How do government issued bonds work?

Government bonds are essentially a way for a government to borrow money from individuals or institutions in order to finance its operations or fund specific projects. When you purchase a government bond, you are essentially loaning money to the government.

Here’s how it works:

The government issues a bond with a set face value, which is the amount of money that the government will borrow.
The bond also specifies a fixed interest rate, which is the rate at which the government will pay you back for loaning them money.
Investors can then purchase these bonds at the face value, which the government will pay back, plus the interest rate over a set period of time. This period of time is known as the bond’s maturity date.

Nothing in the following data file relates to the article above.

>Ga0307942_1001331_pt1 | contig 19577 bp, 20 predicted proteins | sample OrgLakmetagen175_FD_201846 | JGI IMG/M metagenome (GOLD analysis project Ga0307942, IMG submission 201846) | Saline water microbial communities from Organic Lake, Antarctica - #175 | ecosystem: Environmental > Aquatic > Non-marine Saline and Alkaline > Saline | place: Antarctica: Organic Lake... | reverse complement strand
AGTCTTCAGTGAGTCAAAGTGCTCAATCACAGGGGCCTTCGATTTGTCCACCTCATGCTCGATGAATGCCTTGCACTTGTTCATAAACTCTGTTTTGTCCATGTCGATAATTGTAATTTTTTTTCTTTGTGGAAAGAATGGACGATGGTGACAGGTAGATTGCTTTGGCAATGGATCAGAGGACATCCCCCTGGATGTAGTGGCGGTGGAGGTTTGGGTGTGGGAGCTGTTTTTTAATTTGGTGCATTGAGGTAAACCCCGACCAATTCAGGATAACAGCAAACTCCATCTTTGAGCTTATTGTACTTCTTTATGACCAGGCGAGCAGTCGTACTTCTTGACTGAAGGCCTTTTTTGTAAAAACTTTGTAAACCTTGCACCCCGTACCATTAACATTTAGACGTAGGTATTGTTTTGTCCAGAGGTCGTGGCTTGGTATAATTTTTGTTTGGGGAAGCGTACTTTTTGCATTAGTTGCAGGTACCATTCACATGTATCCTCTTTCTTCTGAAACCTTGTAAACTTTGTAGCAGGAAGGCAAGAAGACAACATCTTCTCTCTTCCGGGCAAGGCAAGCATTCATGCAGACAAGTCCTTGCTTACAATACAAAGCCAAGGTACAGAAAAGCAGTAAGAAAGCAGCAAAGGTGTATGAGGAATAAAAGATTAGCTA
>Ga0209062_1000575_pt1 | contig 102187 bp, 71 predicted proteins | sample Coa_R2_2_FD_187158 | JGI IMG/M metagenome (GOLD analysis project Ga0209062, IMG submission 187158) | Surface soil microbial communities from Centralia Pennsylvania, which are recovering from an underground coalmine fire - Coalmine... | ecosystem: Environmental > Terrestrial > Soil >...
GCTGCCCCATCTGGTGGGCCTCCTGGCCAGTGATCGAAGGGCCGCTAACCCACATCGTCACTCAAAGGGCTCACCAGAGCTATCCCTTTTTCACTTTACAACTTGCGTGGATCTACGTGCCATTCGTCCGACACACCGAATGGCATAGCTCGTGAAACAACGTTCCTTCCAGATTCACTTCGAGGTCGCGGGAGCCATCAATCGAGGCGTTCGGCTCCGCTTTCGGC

Throughout the life of the bond, the investor will receive regular interest payments, usually on a semi-annual basis.
At the bond’s maturity date, the investor will receive the face value of the bond, which is the amount they originally invested.
Government bonds are generally considered to be a low-risk investment because they are backed by the full faith and credit of the government. This means that the likelihood of the government defaulting on its debt obligations is very low, making it a relatively safe investment option. However, because they are low-risk, they also tend to have lower returns than other types of investments, such as stocks or corporate bonds.

You can learn more about bonds here.